My Confession as a Special Needs Mom to the 'Typical' Moms

I see you, Mom. You and your child. I see you, and I think to myself how beautiful you both are. I wonder if you even know it. I doubt it. You probably think you’re the worst mom in the world most days, but I see you as perfection. And that little one is just gorgeous. I see you both at the grocery store, at the park, at the mall, online. I see you and I can’t help it — I feel jealous. I know we all have our struggles and no one’s life is perfect, but…

Every time I see you on an outing with your diaper bag full of lots of things, and not one of them is a stethoscope… I get jealous.

I see your faces in pictures with sweet smiles and everyone’s lips are this perfect shade of pink, not purple… and I get jealous.

I see you put your little ones down for naps or bedtime whenever they get tired and never trying to stave off sleep because there are medicines to give… and I get jealous.

I see you at the pool wearing swimsuits with little chests that don’t have the scars of surgeries and chest tubes… and I get jealous.

I hear you planning family vacations without a word about plotting all the hospitals on the route… and I get jealous.

I hear about little scares where there was a thought that something might be wrong, but it turns out it was nothing at all… and I get jealous.

I don’t want to feel that way at all because I know. I know your life has struggles and challenges I could never understand. I know that just because there are pink lips and no scars that there are other things I cannot possibly see. I know you are dear to me, and you deserve nothing but my joy and celebration at your successes. Please know I feel the joy too.

And please don’t misunderstand. I am jealous, but that feeling is pretty fleeting. I’d be lying if I told you I wanted to trade places with you. The things that have happened to my daughter are bittersweet, but I truly believe we are the sum of all our experiences. Every moment we experience is a variable that, combined together, make us who we are, and I simply couldn’t imagine a more beautiful equation than my daughter and the life we lead. But sometimes when I see you, Mom, I wish… 

Nap time could be whenever she falls asleep.

Smiles were complimented by perfectly pink lips.

Vacations didn’t depend on hospitals.

Chests didn’t have zippers.

And my diaper bag would just have diapers.

… But only for a moment.

Another Mom trying to do her best

The Mighty is asking the following: Write a letter to anyone you wish had a better understanding of your experience with disability and/or disease. If you’d like to participate, please send a blog post to [email protected] Please include a photo for the piece, a photo of yourself and 1-2 sentence bio. Check out our Share Your Story page for more about our submission guidelines.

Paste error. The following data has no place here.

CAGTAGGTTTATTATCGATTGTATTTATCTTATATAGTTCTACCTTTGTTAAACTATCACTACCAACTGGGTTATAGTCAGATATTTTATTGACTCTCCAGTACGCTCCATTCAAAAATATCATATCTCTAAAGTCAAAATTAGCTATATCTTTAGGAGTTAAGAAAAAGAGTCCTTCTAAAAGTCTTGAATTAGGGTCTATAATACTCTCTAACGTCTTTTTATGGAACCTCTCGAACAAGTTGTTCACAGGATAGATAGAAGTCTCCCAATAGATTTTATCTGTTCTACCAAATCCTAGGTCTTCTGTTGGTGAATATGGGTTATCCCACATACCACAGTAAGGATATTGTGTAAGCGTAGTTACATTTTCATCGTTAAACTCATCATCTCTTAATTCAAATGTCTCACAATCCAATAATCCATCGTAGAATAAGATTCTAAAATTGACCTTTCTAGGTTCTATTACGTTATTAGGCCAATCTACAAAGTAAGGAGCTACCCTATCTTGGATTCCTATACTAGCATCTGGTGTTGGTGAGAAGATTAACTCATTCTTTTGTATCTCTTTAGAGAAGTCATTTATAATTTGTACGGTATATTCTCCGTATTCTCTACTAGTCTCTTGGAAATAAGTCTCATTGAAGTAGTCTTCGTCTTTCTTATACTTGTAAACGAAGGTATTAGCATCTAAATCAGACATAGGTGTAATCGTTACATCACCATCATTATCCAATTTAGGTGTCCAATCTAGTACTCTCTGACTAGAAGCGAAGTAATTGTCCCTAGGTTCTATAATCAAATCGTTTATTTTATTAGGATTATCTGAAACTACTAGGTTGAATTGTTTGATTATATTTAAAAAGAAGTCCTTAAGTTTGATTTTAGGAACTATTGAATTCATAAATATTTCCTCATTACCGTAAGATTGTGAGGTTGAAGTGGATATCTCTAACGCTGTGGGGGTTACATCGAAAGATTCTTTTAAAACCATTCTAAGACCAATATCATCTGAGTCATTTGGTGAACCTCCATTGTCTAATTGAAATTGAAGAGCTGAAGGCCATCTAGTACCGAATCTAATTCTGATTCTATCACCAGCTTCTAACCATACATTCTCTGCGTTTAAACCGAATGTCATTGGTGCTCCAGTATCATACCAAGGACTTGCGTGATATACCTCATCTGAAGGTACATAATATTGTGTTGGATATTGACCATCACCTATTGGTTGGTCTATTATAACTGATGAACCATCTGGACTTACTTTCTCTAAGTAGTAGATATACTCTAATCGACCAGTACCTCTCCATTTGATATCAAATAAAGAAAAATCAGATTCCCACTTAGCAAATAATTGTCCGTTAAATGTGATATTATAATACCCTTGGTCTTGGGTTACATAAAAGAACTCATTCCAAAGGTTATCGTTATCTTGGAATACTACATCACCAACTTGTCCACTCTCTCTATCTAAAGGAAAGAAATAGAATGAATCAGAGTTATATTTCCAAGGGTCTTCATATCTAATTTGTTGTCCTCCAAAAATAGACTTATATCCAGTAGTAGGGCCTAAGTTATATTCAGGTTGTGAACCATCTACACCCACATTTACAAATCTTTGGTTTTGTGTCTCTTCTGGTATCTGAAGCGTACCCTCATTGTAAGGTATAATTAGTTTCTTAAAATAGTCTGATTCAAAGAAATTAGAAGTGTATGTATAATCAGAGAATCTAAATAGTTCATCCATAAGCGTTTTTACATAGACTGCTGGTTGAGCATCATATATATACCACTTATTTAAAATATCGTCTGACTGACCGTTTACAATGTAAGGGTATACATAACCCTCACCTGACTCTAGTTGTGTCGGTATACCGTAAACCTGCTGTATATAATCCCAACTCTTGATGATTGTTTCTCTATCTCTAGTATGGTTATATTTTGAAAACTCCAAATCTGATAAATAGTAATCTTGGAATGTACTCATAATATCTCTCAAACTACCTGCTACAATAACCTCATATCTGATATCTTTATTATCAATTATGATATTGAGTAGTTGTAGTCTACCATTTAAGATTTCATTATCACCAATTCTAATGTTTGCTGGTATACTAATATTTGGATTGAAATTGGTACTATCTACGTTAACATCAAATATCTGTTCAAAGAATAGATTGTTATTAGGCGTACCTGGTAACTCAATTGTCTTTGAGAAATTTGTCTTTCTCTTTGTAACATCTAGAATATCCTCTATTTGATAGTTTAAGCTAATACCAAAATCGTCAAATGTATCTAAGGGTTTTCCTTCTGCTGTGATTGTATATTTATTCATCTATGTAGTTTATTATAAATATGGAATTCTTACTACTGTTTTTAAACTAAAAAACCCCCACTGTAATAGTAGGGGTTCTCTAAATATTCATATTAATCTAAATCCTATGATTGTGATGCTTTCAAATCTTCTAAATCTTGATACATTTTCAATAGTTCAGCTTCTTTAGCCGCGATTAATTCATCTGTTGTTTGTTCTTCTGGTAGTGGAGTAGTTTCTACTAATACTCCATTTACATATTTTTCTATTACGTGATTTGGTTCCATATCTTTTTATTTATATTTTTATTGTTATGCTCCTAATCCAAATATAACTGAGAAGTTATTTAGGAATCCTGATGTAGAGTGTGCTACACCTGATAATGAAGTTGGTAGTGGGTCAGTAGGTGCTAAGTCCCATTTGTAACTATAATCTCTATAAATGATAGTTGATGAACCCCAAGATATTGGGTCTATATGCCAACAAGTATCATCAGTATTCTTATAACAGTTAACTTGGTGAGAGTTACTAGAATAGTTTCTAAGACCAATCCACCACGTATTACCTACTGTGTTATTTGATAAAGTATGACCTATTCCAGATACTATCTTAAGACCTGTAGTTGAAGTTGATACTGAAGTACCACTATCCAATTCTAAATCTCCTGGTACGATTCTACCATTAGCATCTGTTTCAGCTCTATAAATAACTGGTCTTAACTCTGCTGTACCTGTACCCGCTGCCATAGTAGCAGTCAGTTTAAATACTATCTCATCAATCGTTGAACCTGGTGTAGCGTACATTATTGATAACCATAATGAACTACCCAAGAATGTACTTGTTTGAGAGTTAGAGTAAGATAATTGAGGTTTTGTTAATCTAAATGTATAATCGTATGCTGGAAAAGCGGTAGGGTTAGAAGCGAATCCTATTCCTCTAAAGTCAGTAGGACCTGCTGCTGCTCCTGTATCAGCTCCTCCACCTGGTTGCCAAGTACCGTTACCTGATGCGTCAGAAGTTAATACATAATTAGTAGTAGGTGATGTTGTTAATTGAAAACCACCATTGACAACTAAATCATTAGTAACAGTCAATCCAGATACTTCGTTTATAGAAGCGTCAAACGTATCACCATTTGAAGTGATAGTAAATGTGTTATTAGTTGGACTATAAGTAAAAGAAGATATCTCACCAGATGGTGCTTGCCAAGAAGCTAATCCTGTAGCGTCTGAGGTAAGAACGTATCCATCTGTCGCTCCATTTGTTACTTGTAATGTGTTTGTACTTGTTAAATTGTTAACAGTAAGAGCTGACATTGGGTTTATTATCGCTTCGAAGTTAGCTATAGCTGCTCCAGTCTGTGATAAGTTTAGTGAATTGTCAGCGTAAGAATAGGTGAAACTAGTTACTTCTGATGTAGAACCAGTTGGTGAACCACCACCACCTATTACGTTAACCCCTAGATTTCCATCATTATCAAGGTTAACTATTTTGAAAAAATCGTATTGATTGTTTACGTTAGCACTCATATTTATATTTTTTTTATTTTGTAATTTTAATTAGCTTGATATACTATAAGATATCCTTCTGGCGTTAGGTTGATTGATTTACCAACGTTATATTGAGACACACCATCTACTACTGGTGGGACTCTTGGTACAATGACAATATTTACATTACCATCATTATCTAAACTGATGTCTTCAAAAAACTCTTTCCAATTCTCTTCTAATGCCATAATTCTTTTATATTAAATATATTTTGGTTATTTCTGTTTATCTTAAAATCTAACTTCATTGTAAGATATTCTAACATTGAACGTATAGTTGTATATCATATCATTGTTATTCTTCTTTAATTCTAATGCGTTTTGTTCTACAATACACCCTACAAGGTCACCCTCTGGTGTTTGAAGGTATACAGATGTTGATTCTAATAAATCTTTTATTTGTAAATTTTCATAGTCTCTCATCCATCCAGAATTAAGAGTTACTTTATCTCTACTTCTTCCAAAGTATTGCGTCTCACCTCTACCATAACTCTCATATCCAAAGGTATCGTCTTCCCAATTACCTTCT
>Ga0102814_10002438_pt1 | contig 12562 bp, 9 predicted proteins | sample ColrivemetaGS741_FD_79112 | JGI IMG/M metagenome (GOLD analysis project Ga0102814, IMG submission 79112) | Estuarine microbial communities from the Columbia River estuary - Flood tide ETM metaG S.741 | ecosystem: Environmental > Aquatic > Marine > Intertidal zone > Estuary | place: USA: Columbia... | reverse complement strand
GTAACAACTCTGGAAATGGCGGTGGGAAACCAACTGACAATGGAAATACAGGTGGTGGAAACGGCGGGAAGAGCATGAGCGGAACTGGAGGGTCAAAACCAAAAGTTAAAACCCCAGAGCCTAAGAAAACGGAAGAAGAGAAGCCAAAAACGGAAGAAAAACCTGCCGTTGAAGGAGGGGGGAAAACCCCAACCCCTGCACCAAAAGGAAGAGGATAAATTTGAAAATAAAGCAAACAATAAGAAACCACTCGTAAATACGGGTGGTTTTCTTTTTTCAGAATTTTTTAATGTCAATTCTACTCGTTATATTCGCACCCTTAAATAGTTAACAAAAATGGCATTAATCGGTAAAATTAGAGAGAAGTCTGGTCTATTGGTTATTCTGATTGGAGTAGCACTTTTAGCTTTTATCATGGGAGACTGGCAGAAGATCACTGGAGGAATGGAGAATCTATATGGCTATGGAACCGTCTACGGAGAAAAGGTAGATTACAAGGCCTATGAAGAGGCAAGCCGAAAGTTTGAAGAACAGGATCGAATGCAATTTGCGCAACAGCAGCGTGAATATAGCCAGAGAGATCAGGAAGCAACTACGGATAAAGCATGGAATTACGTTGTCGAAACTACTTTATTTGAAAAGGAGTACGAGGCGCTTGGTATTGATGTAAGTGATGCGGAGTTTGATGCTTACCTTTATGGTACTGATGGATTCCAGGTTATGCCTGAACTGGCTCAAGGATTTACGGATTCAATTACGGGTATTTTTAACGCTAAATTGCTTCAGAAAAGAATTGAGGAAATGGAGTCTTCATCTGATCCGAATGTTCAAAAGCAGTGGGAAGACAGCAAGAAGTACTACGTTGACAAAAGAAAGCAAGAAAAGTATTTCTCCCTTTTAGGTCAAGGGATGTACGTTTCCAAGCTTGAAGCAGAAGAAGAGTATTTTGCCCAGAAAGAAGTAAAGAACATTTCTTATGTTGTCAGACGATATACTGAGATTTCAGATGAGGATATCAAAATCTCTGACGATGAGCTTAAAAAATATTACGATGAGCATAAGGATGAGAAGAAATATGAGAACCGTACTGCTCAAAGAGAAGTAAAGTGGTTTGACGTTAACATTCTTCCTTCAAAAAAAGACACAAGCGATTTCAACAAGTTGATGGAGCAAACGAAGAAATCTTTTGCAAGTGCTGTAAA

Find this story helpful? Share it with someone you care about.

Related to General Parenting

3 Tips for Explaining My Child's Differences to Your Kids

Many of my sweet friends have asked me the following question: “What do you want me to tell my kids about Julia?” I love my friends for asking this. I love that they’re talking to their kids about Julia. I love that they want my opinion and my words. I love that they want to [...]

8 Ways to Help Families in the Hospital

We have all known someone in the hospital. For our friends and family, they know how familiar we are to the hospital and I doubt that any of them are surprised when we go back in. Here are a few ways that you can support someone who’s in the hospital. 1. Make a meal. Nothing complicated; something [...]

You Can Stop Trying Because This Amputee Already Won Halloween

Josh Sundquist is a motivational speaker, Paralympic ski racer and bestselling author. He’s also a master at Halloween costumes. Check out this year’s costume below: (function(d, s, id) { var js, fjs = d.getElementsByTagName(s)[0]; if (d.getElementById(id)) return; js = d.createElement(s); = id; js.src = "//"; fjs.parentNode.insertBefore(js, fjs); }(document, 'script', 'facebook-jssdk')); Post by Josh Sundquist.   [...]

When I Discovered I Might Have ‘Learned Helplessness’

Life at times seems so random, chaotic and just plain out of our control. Try as we might to prevent bad things from happening to ourselves or to the ones we love, it sometimes feels pointless. We begin to question our efforts. Are we doing enough? Could we have done something different? Sometimes we wonder, “Why even bother?”  [...]